Wednesday, June 25, 2008

Paris, Second Visit

What a difference 6 months make! Last time I froze and this time I baked. But if one must bake, better to bake in Paris, right?

For Ryan’s birthday his parents sent us money to visit his brother, Max, in Paris. Max is on a one-month course with our former university to absorb the culture and language. Max admits varying degrees of success in these pursuits.

The students are staying on the left bank, between the Seine and the Luxembourg Gardens. Our first sight-see was the nearby Paris Crypt, which was sadly closed last time we were there. It was fascinating in the same way the Tower of London delights with its grizzly history. Bones were artfully arranged and some of the more poetic tombstones remained with the departed. Ancient carvings warned us that we were entering the Kingdom of the Dead, and it was decorated with the same black-and-white stripe pattern that adorned the Death Societies in Italy. Toward the end of our underground stroll, I was shocked to see a man actually pick up one of the leg bones! I nudged Ryan and Max, who didn’t believe me, until we got to the end where our bags were searched and we saw a pile of confiscated bones. How rude!

Max took us to Montmarte next, which was fairly disappointing. Being an avid Moulin Rouge fan, I hoped the neighborhood retained some of the starving artist appeal, but nothing we saw fit that description. It was fairly homogenous with the rest of the city, minus the trashy Pigalle, which has more in common with Las Vegas (or Munich’s own “Sex World”) than my Moulin Rouge mental picture. But we walked up the hill to the stunning Sacre Coeur, and enjoyed a nice view of Paris. (We skipped the funiculaire, although recommended by a local lady. It cost a metro ticket to ascend the equivalent of 50’ elevation gain, AND was super crowded.)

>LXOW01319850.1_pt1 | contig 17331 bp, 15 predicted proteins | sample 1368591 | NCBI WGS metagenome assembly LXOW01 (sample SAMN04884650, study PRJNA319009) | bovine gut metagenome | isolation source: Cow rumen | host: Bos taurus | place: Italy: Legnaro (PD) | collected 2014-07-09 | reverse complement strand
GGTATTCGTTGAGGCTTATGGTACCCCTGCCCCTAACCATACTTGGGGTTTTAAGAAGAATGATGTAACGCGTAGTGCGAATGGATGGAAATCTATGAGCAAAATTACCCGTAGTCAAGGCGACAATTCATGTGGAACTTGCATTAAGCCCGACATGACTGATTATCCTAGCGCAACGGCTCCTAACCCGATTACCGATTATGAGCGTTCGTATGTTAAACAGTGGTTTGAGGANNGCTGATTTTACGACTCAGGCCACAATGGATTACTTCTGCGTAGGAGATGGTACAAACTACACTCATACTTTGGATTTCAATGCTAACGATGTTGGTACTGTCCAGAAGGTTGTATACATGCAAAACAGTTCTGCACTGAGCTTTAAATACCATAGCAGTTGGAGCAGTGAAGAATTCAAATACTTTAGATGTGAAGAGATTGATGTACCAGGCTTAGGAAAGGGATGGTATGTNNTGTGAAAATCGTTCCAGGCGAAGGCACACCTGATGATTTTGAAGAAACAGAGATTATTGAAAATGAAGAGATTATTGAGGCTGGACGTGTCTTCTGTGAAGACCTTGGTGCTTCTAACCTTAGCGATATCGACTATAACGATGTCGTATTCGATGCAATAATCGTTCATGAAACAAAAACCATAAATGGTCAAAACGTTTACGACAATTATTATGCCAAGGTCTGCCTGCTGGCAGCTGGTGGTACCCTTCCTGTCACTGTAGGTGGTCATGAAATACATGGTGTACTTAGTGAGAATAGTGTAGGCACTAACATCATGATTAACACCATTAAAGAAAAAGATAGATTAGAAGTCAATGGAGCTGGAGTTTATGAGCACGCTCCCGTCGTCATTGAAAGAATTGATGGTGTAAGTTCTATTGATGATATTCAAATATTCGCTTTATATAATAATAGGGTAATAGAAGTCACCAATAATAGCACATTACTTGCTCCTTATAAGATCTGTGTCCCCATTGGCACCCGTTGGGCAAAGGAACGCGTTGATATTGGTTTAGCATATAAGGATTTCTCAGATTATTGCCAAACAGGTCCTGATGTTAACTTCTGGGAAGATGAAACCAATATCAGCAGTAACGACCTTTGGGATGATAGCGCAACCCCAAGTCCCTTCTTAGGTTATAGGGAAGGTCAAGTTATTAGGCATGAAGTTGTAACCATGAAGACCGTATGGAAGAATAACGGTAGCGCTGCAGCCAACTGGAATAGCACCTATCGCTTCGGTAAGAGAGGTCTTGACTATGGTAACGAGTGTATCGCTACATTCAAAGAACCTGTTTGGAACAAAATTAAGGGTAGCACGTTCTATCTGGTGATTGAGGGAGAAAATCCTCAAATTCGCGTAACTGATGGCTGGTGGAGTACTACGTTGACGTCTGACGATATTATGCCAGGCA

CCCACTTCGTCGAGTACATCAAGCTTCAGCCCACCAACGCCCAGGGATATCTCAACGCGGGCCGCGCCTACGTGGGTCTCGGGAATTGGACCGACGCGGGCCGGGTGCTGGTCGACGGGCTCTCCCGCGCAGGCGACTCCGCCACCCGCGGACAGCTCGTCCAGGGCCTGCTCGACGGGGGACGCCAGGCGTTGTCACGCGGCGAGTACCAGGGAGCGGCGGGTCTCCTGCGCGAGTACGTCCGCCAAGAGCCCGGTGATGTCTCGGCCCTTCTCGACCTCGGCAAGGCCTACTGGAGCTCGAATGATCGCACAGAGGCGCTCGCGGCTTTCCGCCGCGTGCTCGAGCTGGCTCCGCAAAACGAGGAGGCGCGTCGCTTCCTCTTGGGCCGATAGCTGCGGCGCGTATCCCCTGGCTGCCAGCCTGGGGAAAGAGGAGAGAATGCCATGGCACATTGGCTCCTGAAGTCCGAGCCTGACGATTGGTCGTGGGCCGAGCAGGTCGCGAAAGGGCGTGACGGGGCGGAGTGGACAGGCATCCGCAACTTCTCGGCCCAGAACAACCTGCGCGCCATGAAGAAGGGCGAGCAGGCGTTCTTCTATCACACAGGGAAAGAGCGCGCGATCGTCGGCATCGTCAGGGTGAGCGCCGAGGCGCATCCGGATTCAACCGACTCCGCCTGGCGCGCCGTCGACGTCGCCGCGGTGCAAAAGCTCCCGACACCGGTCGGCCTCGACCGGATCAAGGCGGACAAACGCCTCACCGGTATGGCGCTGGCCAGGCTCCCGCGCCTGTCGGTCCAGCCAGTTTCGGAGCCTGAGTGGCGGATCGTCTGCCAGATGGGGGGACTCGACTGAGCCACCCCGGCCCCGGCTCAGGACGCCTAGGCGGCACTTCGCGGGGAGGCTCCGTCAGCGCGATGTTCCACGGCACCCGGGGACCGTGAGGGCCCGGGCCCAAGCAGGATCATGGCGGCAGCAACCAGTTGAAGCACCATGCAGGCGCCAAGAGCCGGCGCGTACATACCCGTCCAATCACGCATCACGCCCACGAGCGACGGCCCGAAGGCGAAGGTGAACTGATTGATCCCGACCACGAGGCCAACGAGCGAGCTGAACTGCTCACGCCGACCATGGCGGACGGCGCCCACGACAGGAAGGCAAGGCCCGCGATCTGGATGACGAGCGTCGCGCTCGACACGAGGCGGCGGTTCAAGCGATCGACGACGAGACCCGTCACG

We returned to Maxie’s neighborhood for a leisurely stroll through the Luxembourg Gardens, the immaculate (and heavily guarded) backyard of France’s Parliament building. There are plenty of lounging chairs around the beautiful fountains, which is nice since the vast majority of Paris’ parks FORBID touching the grass. The second night we saw a little girl repeatedly make a break for the grass as her parents helplessly watched from the railing. She ran across the forbidden grass, laughing at all the adults.

In the evening we had a leisurely French dinner, complete with cheese course. Then we kept Max out way past his bedtime, barhopping and watching the Turkey-Croatia quarterfinal Euro game. It was kind of dull at first. They were 0-0 until the very end; Croatia scored in the last minute or so of overtime, everyone paid their bar tabs and were leaving when Turkey scored, tying it up again! The game ended in a shoot-out, the Turkish back-up goalie (the regular having been red-carded) deftly stopping the Croatian attempts. If Germany loses to Turkey in the semi-finals, I won’t be so sad. Turkey is just so sneaky!

1 comment:

Anonymous said...

How rude, keeping people off of perfectly good green grass. Good for that girl. I have the same feelings for the Mount Matre area. How quaint to be in PARIS!!!